The project, conducted in association with University of Sheffield Translational Energy Research Centre (TERC) and Coryton, presents a novel approach to SAF production, directly converting CO2 and hydrogen (H2) to hydrocarbons - essentially creating jet fuel from thin air. OXCCU technology means that this traditionally multi-step process has been simplified to just a single step. A truly British innovation, the reactor will be located at the TERC and fed with biogenic CO2 captured from biomass combustion and H2 produced on site from electrolysis using green electricity. The fuel is then blended via Coryton to produce a fuel of Jet A-1 specification.
As part of its aim to cement the UK’s status as a world leader in SAF, last month the UK Government announced new measures to support the industry, with a revenue certainty scheme to boost uptake and help create jobs. The Government has committed to having at least five commercial SAF plants under construction in the UK by 2025, viewing low or zero emission technologies as key to sustainability and net zero targets.
Aviation still needs hydrocarbons but to achieve net zero, they need to be created without the use of fossil fuels. Traditional biofuels have well-known issues with scale due to limited feedstocks. In contrast, e-fuels or synthetic fuels based on CO2 have enormous potential to scale with fewer feedstock constraints but face challenges due to cost. OXCCU's patented technology consolidates the traditional e-hydrocarbons production process from two-steps, Reverse Water Gas Shift (RWGS) then Fischer-Tropsch, to a one-step direct hydrogenation process. This offers a radically cost-effective solution and opens up intriguing opportunities for the future of commercial aviation.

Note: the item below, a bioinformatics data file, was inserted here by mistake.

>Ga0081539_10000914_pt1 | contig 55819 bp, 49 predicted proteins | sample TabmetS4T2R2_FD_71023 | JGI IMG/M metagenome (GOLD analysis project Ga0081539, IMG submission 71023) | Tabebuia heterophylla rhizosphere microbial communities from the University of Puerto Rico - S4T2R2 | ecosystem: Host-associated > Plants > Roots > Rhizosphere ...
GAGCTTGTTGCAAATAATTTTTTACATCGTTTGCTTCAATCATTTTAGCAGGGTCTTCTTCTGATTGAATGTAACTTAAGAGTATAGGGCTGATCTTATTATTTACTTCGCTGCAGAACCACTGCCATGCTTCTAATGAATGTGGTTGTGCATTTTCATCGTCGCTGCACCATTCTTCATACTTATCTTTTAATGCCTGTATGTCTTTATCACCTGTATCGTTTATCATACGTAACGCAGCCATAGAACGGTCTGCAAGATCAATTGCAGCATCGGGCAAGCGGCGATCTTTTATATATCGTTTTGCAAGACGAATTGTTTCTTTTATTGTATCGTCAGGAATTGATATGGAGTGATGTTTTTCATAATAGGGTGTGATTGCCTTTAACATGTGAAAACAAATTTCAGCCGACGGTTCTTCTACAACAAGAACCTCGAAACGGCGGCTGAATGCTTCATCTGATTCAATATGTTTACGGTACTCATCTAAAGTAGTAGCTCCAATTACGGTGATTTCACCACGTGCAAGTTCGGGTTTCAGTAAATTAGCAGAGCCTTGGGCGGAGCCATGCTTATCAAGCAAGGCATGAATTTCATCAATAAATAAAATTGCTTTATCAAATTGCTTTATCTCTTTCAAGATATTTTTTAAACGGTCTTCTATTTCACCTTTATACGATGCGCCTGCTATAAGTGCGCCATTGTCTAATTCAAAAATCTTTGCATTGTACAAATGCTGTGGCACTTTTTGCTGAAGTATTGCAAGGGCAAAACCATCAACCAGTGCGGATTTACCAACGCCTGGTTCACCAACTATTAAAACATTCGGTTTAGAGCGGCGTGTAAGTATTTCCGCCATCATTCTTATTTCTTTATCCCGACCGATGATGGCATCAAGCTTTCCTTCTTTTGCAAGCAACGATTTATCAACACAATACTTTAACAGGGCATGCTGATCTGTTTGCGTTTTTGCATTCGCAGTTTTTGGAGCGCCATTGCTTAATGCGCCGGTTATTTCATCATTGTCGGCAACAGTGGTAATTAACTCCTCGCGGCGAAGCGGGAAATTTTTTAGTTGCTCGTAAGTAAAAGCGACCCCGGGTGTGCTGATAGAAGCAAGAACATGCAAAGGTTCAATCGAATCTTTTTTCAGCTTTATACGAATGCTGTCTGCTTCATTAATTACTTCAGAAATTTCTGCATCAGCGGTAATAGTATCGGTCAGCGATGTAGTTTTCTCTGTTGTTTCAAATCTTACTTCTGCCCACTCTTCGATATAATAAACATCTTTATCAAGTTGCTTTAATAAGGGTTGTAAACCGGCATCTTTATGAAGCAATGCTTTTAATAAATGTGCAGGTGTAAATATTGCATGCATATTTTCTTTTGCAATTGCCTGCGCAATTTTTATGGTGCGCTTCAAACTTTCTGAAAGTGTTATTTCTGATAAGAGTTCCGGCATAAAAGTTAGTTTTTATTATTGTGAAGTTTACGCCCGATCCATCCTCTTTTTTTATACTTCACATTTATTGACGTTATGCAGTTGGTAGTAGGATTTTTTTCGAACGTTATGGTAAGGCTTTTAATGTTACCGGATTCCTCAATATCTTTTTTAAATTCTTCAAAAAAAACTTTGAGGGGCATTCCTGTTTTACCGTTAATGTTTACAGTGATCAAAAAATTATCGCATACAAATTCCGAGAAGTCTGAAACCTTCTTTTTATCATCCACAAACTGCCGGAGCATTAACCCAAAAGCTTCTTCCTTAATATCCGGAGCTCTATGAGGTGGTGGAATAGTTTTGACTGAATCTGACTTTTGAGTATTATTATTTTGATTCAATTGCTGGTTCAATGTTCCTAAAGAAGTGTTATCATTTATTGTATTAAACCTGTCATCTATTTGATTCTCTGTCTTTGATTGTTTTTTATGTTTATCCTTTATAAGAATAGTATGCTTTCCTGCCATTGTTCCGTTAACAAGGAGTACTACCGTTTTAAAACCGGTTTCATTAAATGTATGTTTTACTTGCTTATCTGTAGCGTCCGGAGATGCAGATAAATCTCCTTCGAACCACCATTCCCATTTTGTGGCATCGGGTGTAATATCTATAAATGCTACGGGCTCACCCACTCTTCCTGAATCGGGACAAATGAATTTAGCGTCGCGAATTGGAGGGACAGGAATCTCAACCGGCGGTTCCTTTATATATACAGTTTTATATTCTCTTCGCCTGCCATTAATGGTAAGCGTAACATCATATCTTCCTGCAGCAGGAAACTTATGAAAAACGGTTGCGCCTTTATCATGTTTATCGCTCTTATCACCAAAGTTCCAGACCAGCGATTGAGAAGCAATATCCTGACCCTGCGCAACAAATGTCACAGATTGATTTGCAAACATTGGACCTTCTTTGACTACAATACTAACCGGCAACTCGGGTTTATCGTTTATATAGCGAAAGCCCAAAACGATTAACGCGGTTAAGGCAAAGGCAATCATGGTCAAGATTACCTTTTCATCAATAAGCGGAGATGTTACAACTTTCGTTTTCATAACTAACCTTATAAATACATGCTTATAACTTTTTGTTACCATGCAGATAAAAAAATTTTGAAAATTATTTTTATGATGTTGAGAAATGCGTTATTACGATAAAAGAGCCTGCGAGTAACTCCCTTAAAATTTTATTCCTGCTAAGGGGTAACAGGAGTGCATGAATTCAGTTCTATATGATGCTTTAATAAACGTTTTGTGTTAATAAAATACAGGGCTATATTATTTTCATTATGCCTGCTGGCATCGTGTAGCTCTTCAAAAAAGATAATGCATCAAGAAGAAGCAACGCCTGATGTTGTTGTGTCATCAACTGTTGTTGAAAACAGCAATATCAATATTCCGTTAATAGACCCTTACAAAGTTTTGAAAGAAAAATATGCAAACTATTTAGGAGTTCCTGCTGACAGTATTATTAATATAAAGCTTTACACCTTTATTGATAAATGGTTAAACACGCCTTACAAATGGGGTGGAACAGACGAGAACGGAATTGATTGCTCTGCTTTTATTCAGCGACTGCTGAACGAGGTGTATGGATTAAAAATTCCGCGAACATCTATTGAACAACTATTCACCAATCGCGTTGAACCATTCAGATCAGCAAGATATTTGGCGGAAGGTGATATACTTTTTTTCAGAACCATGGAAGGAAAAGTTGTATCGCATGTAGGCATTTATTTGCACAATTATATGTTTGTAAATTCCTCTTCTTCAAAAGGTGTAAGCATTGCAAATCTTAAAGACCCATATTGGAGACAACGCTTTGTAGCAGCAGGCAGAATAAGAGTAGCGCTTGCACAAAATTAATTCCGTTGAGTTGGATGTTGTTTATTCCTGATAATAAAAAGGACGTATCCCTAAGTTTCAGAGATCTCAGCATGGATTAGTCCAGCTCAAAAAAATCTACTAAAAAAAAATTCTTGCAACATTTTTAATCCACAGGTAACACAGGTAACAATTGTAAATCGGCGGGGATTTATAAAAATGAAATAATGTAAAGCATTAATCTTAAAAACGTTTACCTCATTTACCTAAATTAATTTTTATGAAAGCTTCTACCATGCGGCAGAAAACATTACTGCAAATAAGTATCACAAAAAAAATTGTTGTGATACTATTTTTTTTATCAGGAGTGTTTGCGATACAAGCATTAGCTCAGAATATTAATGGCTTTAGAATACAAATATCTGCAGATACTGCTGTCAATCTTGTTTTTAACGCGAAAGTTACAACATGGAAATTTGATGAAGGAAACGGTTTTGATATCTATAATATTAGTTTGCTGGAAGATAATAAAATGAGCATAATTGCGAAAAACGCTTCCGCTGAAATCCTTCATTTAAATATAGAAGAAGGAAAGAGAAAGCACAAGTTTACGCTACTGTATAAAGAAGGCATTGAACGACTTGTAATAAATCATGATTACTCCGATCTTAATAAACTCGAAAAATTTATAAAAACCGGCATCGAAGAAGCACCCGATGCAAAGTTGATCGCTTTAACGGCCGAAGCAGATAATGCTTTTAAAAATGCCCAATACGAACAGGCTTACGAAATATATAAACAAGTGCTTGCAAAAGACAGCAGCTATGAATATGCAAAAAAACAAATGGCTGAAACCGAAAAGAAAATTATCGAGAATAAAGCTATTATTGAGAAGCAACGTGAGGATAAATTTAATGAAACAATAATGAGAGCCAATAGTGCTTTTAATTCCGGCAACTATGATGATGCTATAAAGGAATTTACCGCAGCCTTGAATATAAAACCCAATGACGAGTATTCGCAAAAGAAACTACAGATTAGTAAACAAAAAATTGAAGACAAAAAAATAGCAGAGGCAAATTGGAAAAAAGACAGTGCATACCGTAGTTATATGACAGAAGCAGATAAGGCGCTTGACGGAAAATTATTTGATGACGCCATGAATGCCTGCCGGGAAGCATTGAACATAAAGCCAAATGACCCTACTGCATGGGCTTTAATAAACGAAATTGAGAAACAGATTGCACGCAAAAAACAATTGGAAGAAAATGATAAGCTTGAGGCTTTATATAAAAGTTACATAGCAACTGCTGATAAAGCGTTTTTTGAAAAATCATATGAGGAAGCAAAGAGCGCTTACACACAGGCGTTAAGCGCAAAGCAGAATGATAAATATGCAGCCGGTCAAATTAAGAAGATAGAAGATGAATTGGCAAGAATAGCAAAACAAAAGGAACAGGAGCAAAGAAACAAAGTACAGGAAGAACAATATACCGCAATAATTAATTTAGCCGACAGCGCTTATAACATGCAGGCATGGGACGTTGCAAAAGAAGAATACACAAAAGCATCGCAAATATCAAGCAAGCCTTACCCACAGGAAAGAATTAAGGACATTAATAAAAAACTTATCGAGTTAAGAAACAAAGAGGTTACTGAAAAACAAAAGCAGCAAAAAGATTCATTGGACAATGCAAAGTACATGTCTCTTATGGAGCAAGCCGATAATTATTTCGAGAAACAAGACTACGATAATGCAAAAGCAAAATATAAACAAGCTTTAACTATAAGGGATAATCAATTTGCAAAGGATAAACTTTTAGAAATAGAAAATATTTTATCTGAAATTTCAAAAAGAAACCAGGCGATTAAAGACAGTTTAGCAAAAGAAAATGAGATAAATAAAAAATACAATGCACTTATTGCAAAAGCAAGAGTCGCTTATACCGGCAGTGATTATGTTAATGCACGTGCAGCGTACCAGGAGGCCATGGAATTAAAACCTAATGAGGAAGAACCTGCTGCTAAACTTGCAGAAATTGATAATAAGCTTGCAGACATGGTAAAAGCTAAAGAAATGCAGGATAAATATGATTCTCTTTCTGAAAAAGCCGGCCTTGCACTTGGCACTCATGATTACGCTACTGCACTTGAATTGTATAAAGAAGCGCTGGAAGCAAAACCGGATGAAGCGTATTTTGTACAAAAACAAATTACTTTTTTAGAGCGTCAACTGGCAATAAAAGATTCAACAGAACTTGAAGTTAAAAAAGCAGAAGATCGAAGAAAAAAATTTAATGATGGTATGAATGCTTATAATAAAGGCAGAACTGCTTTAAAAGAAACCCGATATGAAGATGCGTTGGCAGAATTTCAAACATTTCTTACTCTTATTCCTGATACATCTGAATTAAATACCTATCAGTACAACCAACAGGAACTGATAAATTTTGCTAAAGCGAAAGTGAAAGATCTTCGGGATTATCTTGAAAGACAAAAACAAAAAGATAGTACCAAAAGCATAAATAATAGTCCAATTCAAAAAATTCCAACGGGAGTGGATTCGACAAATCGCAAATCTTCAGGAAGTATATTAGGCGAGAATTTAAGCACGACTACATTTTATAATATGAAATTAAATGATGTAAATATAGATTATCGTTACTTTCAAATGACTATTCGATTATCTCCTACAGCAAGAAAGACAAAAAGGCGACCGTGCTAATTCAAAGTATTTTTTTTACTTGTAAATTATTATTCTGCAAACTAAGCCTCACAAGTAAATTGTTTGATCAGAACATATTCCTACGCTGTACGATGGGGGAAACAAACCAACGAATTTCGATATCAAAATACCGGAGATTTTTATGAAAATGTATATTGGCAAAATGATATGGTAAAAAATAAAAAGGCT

“We’re proud to be part of the UK’s journey to cement itself as a leader in clean aviation and to help scale world-first technologies in sustainable aviation fuel” said OXCCU CEO Andrew Symes. “This new investment from the AFF will be a welcome contribution to our efforts to help the industry meet the high targets it has set.”
Available to customers as OXEFUEL, OXCCU’s sustainable aviation fuel is created by combining captured carbon dioxide and renewably-sourced green hydrogen through a novel iron-based catalyst, resulting in a more cost-effective and decarbonised alternative to fossil-based Jet A fuel for commercial airlines. Modelling completed by independent researchers from Imperial College London, through Imperial Consultants, has shown OXCCU’s one-step process significantly reduces SAF cost due to higher selectivity yield in the jet fuel range and a 50 percent lower capital cost.
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